Local tuna industry representative Hagen Stehr also shared his political criticism and said people in the community needed to take a stand together to ensure decisions were not just made by people in Adelaide.

He said aquaculture and seafood industries including tuna, mussels, kingfish and abalone were dependent on the clean waters of Boston Bay and there should be done to affect this.

"When I cam to Port Lincoln many years ago, we hardly had a professional fishing sector...look at it today, now in 2021 we are the largest fishing port in the nation and the mecca for recreational fishers, all sectors directly dependent on clean water from Boston Bay," he said.

"If Port Lincoln wants a vibrant seafood sector and stay a major exporter, do not gamble with its fundamentals and its fundamentals the way I see it, over the last 50 or 60 years has been bloody fishing, I know there's farming also, but fishing has been the main one.

"Politicians and public servants come and go, but you and I are here to stay, don't let anyone dictate to us what is right for Port Lincoln."

Mr Telfer attended the rally and said he had long called for a climate-independent water supply for the region and he had argued to SA Water and Mr Speirs about how important water was for Eyre Peninsula and that the right steps be made.

He said after the option for Sleaford fell through it was important to explore all options for the desalination plant as it was important that more time was not lost exploring a plant location.

"Throughout this whole process what I've been fighting for has been to ensure the local perspective is heard," he said.

"From the very beginning, we said 'hang on a second, we've just lost two years of process by looking at Sleaford'...we know as locals that our water supply is under significant stress, we can't lose another two years."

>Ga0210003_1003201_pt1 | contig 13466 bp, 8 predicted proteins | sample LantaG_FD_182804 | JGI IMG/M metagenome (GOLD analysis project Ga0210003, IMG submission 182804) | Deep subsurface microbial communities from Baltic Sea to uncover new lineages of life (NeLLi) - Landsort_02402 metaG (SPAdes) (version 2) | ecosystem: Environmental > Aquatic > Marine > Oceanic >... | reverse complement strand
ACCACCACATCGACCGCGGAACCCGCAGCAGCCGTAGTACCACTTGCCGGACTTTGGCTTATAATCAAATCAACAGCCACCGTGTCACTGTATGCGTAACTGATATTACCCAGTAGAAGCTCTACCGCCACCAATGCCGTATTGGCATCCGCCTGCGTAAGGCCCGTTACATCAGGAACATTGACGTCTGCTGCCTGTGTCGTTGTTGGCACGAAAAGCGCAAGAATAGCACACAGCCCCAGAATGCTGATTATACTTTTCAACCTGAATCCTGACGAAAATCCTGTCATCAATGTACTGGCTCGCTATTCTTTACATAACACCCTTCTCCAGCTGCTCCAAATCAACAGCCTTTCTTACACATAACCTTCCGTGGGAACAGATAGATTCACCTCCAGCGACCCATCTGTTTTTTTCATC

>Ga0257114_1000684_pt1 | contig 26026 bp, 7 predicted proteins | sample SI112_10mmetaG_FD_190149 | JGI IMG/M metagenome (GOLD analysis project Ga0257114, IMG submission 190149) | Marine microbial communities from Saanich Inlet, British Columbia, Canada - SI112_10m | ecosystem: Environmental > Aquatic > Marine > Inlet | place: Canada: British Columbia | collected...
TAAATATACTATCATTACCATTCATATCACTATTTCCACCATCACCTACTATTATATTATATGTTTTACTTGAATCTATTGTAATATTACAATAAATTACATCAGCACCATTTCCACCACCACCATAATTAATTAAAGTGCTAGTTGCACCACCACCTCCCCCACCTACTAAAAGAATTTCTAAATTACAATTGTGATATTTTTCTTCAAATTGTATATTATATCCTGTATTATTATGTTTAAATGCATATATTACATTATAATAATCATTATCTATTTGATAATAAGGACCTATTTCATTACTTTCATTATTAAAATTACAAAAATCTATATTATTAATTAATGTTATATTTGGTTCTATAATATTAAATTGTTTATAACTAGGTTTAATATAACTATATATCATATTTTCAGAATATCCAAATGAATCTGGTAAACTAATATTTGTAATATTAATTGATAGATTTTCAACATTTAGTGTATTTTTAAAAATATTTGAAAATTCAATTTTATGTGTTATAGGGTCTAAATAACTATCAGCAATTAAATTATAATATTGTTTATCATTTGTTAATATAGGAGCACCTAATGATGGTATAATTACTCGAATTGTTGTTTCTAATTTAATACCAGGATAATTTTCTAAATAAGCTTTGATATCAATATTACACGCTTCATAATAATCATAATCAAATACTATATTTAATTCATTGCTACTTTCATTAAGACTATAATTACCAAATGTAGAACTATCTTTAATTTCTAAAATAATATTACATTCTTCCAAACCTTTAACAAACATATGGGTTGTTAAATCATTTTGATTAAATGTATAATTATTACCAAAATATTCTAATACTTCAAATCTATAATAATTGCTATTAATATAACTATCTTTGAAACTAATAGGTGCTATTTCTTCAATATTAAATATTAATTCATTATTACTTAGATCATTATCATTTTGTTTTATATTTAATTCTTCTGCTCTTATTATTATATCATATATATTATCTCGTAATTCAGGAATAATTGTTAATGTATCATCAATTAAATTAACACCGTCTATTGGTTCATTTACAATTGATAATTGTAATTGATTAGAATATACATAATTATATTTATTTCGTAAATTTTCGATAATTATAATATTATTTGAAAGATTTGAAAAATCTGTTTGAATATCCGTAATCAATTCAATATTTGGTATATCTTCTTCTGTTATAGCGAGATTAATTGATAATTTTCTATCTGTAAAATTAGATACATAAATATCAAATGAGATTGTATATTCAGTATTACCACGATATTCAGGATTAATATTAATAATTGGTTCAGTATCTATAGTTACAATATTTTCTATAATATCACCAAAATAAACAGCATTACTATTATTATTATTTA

Mr Telfer said the announcement of a pause on the plant plan no doubt drew skepticism, but it meant it was a process that would be led by government instead of SA Water and locals would make sure it was providing direction.

He said a project could not be driven by convenience or cost effectiveness, it needed to be made to suit the people of Eyre Peninsula.

In his announcement on Friday, Mr Speirs said the pause would allow for additional baseline monitoring and more detailed assessments to be provided on Billy Lights Point and alternative sites.

"This will be led by government and include the appointment of an independent third-party community engagement expert, with input from SA Water," he said.

"The Marshall Liberal Government takes water security across the state very seriously and we are committed to improving South Australians access to this important resource."

However for the organisers of Hands Off Boston Bay this was not the end and Ms Webber said they would continue to apply pressure until the government would announce a different location for the plant.

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This story Hands off: Fight for Boston Bay only getting started first appeared on Port Lincoln Times.